AnthropometricsIf you take a look around your office or around the street you walk down, if becomes obvious that not everyone is the same shape and size. Because of this, clothing comes in different sizes and styles. The garment maker seems to try to cater to everyone. Variety sometimes seems endless.
In looking at workplace or tool design however, there is not a much variety of design. The workplace, tools, and even homes are generally designed for function, not for people. Work heights (including kitchen counters) are built to the average workbench height for a World War II soldier. These are often a little low for the tall men of today and remain a little high for most women.
Much to my surprise, I found out that standard desk height has actually lowered in the past year to 28.5 inches. For many women this is a much better height than the previous 29.5 inches. For men it may be a little low. Generally speaking however, with modern equipment it is easier to raise height than to lower it. A simple monitor riser or laptop stand will often do the trick with the keyboard placed on the desktop.
AgingAging affects our bodies in many ways. Once we pass 30 our vision begins to change and soon we need bifocals. Bifocal or invisalign glasses or contacts require a change in our relationship to what we see. They require a downward glance or upward neck angle to focus closer than approximately 5 feet.
Only a portion of the lens is designed to focus at the distance we need to see while using tools (close to medium)or moving through space(distance). Even if we do not need glasses, there is a significant change toward downward gaze as we age although I could not find an age range where this begins. In addition there is a decrease in pupil size so that more light is required. As well, ability to distinguish color declines. Our ability to change focal distance lessens. This may lead to fuzzy images or even double vision.
Work posture adapts to visual needs.
In order to use the computer effectively, you need to clearly see what you are entering – especially if you are entering code or building a webpage. In order to hit the nail reliably, you need to easily see the head of the nail.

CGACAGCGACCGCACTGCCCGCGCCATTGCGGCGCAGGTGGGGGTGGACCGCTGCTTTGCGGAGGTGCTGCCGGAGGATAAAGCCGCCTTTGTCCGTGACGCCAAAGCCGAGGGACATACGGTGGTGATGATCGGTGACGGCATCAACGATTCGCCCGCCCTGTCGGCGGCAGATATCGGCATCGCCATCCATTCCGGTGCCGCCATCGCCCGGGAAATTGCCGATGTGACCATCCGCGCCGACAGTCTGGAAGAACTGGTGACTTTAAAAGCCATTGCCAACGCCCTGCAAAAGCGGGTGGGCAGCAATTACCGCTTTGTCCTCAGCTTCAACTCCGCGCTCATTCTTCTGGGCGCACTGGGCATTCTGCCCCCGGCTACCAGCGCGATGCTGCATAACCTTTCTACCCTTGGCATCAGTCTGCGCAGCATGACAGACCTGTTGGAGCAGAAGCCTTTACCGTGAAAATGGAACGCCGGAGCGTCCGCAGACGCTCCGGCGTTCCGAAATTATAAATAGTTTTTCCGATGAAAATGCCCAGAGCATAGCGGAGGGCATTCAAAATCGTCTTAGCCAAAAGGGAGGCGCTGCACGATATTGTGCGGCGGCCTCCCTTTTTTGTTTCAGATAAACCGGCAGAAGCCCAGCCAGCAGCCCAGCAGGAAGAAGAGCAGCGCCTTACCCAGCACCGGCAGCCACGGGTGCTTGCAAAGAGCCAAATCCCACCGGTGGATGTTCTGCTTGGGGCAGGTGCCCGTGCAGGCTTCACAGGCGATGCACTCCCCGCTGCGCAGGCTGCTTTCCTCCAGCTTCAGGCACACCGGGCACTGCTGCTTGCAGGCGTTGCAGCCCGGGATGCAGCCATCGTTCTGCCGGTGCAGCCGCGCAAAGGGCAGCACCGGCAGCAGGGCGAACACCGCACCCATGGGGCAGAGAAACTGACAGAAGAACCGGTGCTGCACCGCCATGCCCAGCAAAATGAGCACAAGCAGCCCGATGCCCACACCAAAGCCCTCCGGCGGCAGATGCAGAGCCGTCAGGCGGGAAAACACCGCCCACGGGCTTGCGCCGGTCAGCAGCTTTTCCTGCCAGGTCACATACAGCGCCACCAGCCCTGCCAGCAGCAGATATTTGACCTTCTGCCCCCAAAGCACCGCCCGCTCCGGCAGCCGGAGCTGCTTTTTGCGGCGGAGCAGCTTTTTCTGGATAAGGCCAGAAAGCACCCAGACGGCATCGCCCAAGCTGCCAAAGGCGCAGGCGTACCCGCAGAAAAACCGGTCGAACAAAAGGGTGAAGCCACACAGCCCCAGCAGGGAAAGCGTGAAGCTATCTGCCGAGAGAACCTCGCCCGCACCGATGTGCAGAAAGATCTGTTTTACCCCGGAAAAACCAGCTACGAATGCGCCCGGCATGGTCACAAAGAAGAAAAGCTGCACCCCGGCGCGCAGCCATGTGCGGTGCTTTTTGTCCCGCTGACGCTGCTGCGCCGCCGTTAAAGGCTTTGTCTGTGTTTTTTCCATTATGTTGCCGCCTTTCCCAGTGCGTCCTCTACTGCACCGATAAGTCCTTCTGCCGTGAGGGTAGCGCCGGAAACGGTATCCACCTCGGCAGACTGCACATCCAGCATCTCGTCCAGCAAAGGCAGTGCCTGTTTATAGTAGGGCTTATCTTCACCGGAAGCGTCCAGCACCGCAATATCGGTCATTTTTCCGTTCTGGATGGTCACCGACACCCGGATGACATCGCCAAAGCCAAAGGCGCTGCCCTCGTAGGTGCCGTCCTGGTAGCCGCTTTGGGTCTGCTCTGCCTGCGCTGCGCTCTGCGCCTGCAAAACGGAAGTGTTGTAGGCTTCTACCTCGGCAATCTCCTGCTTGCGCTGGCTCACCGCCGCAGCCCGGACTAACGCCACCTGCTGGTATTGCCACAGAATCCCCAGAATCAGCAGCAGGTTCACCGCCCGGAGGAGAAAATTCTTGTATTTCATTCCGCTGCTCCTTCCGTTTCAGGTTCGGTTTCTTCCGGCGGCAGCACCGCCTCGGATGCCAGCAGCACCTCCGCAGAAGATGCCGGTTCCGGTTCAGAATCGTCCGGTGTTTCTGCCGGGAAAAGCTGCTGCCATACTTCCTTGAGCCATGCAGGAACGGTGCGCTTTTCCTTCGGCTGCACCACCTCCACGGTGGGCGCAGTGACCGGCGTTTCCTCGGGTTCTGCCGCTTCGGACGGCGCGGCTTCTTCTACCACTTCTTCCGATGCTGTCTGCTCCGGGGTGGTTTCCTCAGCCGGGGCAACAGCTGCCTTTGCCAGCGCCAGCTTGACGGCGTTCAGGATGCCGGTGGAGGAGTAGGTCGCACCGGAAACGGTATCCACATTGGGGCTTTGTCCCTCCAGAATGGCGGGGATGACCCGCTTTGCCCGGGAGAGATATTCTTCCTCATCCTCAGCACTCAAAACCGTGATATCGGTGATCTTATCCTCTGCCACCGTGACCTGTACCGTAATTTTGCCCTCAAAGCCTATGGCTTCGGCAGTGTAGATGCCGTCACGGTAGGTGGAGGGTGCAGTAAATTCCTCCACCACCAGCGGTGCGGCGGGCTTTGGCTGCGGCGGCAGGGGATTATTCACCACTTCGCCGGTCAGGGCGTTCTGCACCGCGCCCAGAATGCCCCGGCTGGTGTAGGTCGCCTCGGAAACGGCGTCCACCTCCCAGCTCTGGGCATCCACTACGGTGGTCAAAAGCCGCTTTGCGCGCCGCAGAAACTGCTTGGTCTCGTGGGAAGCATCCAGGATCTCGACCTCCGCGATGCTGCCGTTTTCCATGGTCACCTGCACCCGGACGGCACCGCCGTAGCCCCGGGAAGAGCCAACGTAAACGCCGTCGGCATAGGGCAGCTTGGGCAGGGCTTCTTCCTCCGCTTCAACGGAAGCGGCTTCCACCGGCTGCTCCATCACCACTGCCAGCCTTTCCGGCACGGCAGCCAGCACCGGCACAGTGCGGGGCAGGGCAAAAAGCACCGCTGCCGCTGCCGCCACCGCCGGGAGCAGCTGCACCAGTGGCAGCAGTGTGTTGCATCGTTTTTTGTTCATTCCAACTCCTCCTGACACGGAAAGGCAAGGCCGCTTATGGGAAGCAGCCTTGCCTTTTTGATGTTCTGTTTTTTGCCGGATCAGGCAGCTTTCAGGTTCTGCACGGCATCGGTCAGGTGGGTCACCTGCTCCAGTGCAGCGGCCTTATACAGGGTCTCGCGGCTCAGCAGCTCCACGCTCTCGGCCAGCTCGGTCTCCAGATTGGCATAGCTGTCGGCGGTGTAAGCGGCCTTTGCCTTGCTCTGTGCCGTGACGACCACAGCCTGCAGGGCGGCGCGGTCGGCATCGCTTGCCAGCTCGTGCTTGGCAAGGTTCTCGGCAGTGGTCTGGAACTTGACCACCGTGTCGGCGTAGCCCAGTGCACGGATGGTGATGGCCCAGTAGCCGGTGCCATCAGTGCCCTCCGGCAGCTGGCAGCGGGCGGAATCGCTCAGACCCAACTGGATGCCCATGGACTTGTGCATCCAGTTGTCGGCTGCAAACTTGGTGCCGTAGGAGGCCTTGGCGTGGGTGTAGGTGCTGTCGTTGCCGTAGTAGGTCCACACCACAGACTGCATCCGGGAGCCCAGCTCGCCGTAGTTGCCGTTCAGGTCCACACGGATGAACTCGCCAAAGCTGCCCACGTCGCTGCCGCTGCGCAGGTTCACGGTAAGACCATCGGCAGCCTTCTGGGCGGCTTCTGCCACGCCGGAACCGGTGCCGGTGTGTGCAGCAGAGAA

To compensate, we change our work postures. Sitting generally becomes more reclined with the head carried more forward. Standing, our shoulders tend to curve forward and arms turn inward.
Added to these changes our muscle bulk lessens.
Other Individual DifferencesOther differences that affect work may be handedness, strength, ability to hear, impaired vision, and many other issues that can be reasonably addressed when thought is put into the ergonomics of the workplace or home.
Do these Difference Matter?Most of us work at one task long enough during a day that it biases our body toward specific postures. The placement and design of work-stations and work tools affect us because we use them regularly for extended periods. If the light isn't bright enough we will tend to lean forward to see what we need to see. Over time this creates shoulder, neck, and eye strain. These conditions lead us into even more odd postures as we try to decrease pain and strain.
You may find that if you carry a heavy briefcase back and forth from your car every day using the same hand (or shoulder), that when you are doing other things in daily life, you tend to hold that shoulder higher than the other. If so, this affects your trunk and hip angle, and your gait. It can also lead to a fairly constant torque or twist in your spine. Women often get this result if they carry handbags. Others may get a similar effect from slinging a backpack over one shoulder. The trick is to change which arm you use to bear the load.
And yes, making changes to the tool or workstation design to fit the needs of the individual can make a significant difference in comfort and productivity. It helps the worker and helps the bottom line.